But then at the level of individual symptoms or even clusters of symptoms, “It could be that some traits related to autism are protective, while others elevate the risk for alcohol and substance-abuse problems,” says Arpana Agrawal, PhD, associate professor of psychiatry at the university.

If autism itself is protective, autistic tendencies may be a risk factor for substance abuse. Which autistic symptoms increase the risk? Are people with only one or two autistic tendencies at higher risk or are there tipping points on the spectrum that increase and then decrease risk? Agarwal, De Alwis and colleagues are asking these questions in further research. For the time being, I would love to hear your experience with autism, symptoms that could be considered autistic, and substance abuse. What’s your take on the intersection of these challenges?


Richard Taite is founder and CEO of Cliffside Malibu, offering evidence-based, individualized addiction treatment based on the Stages of Change model. He is also co-author with Constance Scharff of the book Ending Addiction for Good.

5 Reasons Substance Abuse is Even More Dangerous for Young People

By Richard Taite

We all have secrets.
When you are young, you shape your possibilities. Research in psychology and neuroscience shows us that your personality and your intelligence develop during childhood and teenage years until becoming fully developed by age 25. Likewise, during your younger years, you write the story you tell about yourself – who are you, how do you understand your worth and your potential? Then you live this story through your adult life. In other words, the person you shape while growing up can be the person you’re stuck with. So allowing drugs or alcohol to influence this young person can affect not just who you are today, but who you can be and will become. Here are five reasons why substance abuse is especially dangerous for young people.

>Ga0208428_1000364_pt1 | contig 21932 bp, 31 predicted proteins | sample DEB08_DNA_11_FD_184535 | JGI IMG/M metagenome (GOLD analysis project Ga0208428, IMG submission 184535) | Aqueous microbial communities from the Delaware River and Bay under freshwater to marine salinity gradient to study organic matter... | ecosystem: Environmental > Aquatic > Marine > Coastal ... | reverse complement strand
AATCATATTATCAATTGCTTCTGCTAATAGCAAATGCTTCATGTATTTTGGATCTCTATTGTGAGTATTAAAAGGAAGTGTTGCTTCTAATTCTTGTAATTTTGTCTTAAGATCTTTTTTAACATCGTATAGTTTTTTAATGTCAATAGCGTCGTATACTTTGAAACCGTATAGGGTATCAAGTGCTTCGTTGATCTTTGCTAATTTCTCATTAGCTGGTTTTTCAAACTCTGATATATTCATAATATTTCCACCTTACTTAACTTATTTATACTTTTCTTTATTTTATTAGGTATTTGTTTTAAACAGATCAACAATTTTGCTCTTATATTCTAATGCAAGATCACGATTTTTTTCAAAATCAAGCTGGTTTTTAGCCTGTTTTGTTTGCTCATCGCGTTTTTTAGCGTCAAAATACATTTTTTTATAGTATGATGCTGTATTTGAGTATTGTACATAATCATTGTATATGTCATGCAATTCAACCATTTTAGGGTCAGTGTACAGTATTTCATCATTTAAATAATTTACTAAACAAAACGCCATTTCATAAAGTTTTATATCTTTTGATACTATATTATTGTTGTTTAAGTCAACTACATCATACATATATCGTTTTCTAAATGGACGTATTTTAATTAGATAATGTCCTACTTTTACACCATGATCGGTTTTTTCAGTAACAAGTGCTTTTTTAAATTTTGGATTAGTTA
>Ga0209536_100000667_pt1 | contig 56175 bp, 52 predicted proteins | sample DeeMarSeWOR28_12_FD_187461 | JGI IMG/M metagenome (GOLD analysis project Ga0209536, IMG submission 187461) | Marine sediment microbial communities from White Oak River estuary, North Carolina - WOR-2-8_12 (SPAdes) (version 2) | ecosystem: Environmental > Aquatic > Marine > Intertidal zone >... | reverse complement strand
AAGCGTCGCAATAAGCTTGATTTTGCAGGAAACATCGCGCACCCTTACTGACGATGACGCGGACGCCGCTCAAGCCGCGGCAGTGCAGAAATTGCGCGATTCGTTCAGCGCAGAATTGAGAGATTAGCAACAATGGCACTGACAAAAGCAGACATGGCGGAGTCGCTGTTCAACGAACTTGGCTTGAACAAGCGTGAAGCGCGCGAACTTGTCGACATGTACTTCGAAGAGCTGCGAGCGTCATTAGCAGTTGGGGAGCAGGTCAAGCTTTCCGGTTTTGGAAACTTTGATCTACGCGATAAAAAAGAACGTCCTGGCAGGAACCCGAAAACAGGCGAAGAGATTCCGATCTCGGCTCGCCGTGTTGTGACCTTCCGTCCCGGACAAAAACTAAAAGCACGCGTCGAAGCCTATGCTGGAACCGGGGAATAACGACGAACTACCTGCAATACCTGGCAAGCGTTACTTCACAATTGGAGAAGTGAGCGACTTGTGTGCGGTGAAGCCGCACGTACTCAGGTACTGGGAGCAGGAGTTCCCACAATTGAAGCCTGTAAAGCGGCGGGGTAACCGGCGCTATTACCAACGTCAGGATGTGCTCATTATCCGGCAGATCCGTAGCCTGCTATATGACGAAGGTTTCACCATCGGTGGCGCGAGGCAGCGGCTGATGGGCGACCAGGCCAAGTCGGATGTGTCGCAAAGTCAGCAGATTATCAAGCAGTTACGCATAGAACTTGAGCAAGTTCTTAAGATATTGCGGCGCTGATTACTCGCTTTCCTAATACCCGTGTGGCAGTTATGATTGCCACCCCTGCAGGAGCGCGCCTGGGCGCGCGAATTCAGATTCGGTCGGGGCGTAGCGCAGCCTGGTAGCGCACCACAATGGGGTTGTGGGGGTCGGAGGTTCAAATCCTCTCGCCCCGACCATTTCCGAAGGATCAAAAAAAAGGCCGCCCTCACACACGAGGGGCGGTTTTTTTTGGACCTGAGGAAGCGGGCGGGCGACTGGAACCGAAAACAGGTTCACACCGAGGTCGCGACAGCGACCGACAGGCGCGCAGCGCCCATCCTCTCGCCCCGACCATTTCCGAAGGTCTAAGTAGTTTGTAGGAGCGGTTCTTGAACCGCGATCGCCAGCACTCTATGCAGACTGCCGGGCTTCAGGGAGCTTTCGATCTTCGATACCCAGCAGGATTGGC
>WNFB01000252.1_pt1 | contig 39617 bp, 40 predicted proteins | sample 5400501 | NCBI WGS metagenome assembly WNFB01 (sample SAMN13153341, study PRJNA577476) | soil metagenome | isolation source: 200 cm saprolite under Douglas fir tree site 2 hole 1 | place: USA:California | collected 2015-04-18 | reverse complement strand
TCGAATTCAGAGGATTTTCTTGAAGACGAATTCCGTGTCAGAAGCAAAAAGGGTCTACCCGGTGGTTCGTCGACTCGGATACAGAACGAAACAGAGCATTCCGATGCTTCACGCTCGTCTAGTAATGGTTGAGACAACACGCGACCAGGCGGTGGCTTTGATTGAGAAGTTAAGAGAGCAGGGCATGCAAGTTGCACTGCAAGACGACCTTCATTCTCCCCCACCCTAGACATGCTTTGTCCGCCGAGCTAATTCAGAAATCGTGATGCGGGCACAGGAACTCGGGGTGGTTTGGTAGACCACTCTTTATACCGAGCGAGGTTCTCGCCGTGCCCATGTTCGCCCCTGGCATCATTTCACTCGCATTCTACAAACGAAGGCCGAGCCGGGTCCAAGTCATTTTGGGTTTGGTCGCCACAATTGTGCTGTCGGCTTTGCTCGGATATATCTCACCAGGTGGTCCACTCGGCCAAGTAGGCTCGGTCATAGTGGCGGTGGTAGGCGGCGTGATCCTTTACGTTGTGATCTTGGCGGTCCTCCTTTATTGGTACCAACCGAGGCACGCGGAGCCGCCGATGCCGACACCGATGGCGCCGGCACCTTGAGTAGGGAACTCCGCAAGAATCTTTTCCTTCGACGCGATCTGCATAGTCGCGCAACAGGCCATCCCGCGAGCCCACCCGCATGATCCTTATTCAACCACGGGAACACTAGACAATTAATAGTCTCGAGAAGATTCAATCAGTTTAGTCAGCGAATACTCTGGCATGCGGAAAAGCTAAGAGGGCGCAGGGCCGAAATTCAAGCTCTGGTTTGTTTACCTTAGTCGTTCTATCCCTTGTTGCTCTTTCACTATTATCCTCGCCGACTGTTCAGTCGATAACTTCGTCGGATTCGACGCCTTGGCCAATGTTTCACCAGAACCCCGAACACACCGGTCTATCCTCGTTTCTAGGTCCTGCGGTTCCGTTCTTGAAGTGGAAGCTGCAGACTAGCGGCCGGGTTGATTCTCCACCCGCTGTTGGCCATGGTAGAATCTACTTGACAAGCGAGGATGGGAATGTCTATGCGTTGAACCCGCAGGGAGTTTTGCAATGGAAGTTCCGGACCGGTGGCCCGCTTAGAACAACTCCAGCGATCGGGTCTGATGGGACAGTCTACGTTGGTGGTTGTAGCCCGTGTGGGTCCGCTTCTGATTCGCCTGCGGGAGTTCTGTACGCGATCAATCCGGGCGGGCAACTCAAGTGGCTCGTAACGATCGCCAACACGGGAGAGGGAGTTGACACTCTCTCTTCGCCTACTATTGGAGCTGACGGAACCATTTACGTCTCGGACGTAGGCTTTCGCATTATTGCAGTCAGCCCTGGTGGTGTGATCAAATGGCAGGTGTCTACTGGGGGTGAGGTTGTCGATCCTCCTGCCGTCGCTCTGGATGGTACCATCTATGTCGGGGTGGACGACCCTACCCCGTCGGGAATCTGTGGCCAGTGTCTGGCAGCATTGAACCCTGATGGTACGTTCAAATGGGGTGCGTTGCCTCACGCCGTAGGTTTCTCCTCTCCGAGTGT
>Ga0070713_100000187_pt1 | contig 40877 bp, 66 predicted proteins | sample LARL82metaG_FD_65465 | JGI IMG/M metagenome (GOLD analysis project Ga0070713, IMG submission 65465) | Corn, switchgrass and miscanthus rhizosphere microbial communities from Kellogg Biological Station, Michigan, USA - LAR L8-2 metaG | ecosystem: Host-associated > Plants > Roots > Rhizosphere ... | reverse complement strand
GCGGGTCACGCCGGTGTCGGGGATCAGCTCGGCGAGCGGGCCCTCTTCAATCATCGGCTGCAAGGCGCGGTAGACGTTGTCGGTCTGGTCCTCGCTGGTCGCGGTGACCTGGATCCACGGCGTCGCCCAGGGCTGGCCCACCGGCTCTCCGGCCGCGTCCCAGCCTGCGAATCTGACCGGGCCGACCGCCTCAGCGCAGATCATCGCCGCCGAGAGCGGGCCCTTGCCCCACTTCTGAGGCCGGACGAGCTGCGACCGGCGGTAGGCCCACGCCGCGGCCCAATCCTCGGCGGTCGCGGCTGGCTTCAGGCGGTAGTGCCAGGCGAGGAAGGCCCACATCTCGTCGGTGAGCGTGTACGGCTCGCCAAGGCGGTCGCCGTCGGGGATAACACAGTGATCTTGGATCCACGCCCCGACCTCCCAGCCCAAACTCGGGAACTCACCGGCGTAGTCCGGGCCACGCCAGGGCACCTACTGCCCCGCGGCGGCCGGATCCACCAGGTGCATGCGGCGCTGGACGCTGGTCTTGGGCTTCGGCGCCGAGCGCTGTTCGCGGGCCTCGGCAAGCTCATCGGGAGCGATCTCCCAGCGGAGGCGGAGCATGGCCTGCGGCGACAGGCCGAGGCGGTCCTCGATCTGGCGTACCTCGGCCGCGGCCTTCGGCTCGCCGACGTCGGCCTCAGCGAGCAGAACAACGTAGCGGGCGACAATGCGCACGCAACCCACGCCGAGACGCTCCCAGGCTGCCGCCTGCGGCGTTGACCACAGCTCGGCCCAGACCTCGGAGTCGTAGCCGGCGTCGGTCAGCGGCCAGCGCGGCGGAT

1. Damage to the Developing Brain

The brain you are born with is not necessarily the same brain you bring into adulthood. Between these two events – birth and about age 25 – your brain is developing to meet the needs of your environment. How you are parented, intellectual challenges, your nutrition and many more things influence how parts of your brain develop during this time. Substances of abuse can change or stop this development.

A review in the journal Alcoholism: Clinical & Experimental Research collects what we know about how, exactly, alcohol influences the developing brain. The review writes that brain areas “actively developing during adolescence include the prefrontal cortex, limbic system areas, and white matter myelin. These areas serving cognitive, behavioral, and emotional regulation may be particularly vulnerable to adverse alcohol effects.”

Specifically, the prefrontal cortex controls complex decision-making and the “executive function” activities of reasoning, planning and willpower; the limbic system controls emotion, motivation and emotional learning; and white matter myelin is the coating of insulation that allows electrical signals to travel efficiently throughout the brain (and which breaks down in Alzheimer’s disease). Together, impacts on the development of these systems can lead to impulsivity, sensation-seeking and slower cognitive function.

2. Risk of Addiction

According to the National Council on Alcoholism and Drug Dependence, people who start drinking before age 15 are five times more likely to develop alcohol abuse and dependence than people who start after age 21. Part of this, again, is due to the structure and function of the adolescent brain. Basically, the teen brain craves new experiences. It is wired to be impulsive. For most people, this is a transitional period – you are impulsive in your youth and then learn moderation as you age. Of course, impulsivity makes teenagers more likely to experiment with substances of abuse. And, unfortunately, as this article in the American Journal of Psychiatry shows, teens who abuse substances can get stuck in this developmental period of impulsivity. When a young person uses drugs or alcohol, it can embalm him or her in a state of readiness for more drugs and alcohol. The younger you start using, the more serious the problem is likely to become (and the more likely the problem will become serious).